I think the novel as a genre tends toward excess. It tends towards proliferation; the plot develops like a cancer. If the writer follows a novel’s every lead, it becomes a jungle. The ambition to tell the whole story is inherent in the genre. Although I’ve always felt there comes a moment when you have to kill the story so it won’t go on indefinitely, I also believe that storytelling is an attempt to reach that ideal of the “total” novel.

Pritchett argues that the short story has a different vision of reality than the novel, which involves “isolating the incident.” George Lukacs has also talked about the difference between detail that describes and detail that is integrated into the significance of the story. Banks echoes Poe’s notion about the story being just so long that the ending keeps the beginning in sight. With the novel, you can forget where you began; with the short story, you cannot. Ford thinks that novels are harder to write, but only because they contain more “stuff.” The short story has never been as interested in “stuff” as the novel; the short story is only interested in “stuff” that is transformed or transcended into significance. Flannery O’Connor talks a great deal about this. Llosa, like Ford, reminds us that the novel is omnivorous, constantly devouring stuff, or perhaps spewing out “stuff.” The ultimate novel would be one that contains all the “stuff” of the world. The ultimate short story would be one that eliminates everything but essential meaning—“Blake’s “the world in a grain of sand.”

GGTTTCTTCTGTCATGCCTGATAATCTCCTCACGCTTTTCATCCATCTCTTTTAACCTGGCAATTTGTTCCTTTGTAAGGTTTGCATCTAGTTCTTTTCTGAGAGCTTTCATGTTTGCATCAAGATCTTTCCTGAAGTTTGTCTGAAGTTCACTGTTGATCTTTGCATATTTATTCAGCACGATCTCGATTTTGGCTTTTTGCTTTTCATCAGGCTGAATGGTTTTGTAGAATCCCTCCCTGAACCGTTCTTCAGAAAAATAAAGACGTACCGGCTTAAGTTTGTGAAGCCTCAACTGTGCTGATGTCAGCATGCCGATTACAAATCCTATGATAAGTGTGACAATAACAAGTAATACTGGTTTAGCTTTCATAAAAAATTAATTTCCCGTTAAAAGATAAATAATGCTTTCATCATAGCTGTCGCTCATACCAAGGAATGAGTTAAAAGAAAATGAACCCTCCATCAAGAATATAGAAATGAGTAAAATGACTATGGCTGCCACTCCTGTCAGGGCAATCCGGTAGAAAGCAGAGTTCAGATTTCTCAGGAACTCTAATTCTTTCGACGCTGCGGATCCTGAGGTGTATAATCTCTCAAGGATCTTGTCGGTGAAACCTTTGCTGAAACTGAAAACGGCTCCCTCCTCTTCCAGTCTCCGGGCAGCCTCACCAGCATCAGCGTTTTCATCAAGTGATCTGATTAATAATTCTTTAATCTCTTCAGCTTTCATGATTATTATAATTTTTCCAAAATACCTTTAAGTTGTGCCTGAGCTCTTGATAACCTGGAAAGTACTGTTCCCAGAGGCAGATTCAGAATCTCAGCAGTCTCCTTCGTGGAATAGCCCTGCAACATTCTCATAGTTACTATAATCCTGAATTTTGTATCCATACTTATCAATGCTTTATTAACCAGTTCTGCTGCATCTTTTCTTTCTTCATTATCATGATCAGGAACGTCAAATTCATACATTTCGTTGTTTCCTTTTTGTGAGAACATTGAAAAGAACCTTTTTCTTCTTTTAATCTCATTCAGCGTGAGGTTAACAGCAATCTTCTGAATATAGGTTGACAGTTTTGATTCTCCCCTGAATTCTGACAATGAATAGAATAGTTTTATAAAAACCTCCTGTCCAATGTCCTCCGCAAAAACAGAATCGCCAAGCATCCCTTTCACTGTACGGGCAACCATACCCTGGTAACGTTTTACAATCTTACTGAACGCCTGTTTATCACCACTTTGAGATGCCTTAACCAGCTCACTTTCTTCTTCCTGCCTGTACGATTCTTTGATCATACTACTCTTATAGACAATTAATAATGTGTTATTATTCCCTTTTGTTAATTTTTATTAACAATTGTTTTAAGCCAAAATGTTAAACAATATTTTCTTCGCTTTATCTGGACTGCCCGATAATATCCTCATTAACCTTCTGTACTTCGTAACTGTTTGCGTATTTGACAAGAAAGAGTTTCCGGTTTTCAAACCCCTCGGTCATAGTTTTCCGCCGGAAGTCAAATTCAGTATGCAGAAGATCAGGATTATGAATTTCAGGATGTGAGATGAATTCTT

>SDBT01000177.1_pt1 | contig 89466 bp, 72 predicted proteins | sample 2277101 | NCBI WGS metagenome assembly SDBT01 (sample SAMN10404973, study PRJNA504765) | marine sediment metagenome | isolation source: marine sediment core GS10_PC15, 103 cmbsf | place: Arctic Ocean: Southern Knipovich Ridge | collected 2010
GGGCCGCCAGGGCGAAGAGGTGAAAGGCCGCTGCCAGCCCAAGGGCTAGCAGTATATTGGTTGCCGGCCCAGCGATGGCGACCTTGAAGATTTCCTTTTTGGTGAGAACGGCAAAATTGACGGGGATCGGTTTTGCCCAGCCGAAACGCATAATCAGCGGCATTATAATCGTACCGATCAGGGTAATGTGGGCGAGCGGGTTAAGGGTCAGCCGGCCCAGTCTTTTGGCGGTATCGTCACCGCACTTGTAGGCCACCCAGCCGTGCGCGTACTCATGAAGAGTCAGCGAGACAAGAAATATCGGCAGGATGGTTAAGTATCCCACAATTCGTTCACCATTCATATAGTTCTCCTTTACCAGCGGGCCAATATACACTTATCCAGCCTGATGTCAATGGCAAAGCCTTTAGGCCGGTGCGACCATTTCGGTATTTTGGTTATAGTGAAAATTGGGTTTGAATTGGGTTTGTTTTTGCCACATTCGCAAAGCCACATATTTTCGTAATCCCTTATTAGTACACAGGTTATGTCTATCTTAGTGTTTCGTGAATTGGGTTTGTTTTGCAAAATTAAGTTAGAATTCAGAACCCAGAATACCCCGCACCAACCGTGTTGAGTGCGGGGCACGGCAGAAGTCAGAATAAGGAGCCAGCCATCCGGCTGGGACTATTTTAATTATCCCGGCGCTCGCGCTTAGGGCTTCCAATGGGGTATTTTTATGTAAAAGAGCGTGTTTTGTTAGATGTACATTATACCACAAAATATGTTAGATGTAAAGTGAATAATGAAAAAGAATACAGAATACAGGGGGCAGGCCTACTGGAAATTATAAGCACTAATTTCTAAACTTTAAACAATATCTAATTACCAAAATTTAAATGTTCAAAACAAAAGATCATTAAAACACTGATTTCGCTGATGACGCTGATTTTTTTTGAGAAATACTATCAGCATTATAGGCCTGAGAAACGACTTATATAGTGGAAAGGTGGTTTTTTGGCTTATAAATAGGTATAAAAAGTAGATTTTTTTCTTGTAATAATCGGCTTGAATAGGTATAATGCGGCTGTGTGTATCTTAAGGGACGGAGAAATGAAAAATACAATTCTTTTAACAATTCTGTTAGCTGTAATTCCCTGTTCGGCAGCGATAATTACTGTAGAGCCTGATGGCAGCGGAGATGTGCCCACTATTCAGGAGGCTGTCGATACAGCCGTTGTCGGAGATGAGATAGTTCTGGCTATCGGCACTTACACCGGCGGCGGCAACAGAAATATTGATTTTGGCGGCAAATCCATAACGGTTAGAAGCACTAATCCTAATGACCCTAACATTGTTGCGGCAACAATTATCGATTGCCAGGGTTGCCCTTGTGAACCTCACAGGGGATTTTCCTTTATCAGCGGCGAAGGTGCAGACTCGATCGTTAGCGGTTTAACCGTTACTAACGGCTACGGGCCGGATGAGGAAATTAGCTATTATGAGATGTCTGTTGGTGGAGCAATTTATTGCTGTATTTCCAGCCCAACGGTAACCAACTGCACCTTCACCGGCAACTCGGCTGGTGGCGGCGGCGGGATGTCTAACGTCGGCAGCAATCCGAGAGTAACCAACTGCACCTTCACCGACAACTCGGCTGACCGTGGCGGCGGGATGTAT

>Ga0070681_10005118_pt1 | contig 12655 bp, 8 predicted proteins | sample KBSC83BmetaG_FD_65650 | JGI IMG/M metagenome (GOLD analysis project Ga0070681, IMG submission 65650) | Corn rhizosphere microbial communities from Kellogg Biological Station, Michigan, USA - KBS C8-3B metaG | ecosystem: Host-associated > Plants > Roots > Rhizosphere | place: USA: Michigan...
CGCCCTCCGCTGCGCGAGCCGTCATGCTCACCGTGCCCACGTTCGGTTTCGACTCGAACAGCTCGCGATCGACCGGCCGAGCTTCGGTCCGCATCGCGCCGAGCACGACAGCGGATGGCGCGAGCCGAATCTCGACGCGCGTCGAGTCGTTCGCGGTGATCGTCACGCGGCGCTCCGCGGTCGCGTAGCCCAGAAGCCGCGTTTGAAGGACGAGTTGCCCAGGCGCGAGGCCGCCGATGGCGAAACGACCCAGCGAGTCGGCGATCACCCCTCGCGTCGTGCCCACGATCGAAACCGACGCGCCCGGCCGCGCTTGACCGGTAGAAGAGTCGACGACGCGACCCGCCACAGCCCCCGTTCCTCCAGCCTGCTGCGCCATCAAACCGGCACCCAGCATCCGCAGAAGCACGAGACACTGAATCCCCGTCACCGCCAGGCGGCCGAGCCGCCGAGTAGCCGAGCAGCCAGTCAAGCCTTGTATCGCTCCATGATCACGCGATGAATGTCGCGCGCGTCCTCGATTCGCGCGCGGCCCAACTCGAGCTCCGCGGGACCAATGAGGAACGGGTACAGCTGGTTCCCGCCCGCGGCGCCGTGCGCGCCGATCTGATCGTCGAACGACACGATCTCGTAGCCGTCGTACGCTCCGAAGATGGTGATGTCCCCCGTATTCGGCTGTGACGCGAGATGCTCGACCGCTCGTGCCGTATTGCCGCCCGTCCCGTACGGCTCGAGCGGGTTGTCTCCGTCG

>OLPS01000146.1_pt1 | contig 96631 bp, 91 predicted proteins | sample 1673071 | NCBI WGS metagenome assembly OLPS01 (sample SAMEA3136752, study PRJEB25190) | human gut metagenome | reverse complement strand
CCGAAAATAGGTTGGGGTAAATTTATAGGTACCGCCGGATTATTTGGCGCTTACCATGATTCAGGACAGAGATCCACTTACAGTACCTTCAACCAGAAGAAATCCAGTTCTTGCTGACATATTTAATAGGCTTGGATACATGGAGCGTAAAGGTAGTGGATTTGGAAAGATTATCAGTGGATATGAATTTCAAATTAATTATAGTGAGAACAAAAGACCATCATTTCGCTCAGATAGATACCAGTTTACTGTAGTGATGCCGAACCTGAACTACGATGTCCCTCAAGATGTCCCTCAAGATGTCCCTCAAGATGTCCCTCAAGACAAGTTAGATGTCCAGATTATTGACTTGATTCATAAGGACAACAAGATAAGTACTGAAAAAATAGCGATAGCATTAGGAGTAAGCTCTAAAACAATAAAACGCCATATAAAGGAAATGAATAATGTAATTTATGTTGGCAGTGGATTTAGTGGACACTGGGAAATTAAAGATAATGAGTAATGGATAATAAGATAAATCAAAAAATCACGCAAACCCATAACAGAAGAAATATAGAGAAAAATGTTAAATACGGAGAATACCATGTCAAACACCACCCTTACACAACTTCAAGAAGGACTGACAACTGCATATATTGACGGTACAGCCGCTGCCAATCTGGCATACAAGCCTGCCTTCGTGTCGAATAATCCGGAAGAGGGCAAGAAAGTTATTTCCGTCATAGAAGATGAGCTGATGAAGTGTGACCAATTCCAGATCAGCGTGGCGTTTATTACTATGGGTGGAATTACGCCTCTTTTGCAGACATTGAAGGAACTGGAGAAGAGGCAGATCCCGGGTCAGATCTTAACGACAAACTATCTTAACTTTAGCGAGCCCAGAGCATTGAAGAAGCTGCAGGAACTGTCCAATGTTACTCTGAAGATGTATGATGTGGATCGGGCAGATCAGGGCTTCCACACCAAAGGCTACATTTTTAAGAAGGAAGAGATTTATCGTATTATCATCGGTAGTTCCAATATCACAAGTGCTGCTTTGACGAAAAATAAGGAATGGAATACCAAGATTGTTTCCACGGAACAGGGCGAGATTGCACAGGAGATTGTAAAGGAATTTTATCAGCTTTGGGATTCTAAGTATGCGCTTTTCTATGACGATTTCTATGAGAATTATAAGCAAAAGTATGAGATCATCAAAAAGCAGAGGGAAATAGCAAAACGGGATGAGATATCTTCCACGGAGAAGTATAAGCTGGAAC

Amy Hempel, 2003
I don’t like having anything spelled out. Of course, mystery is not vagueness. Mystery is controlled. It involves information meted out only as needed. Tim O’Brien used to say that stories are not explanations. Certainly if you teach writing you see that some students think they are. They feel they haven’t made their point clearly enough so near the end of the story there will come an extremely spelled-out emblematic section. I not only don’t want the explanation, I want the mystery.
Often I’ve started a story knowing the beat, the rhythm of the first line or first paragraph, but without knowing what the words are. I’ll be doing the equivalent of humming a tune over and over again and then this tune will be translated into a sentence…. There’s something visceral about the musical quality of a sentence
Lorrie Moore, 2001
[The short story is] a more magical form. Who knows sometimes where stories come from? They are perhaps more attached to the author’s emotional life and come more out of inspiration than slogging. You shouldn’t write without inspiration—at least not very often. As I’ve already said, in discussing writing one shouldn’t set the idea of inspiration aside and speak only of hard work. Of course writing is hard work—or a very privileged kind of hard work. A novel is a daily labor over a period of years. A novel is a job. (Story writers working on a novel are typically in pain through the entire thing.) But a story can be like a mad, lovely visitor, with whom you spend a rather exciting weekend.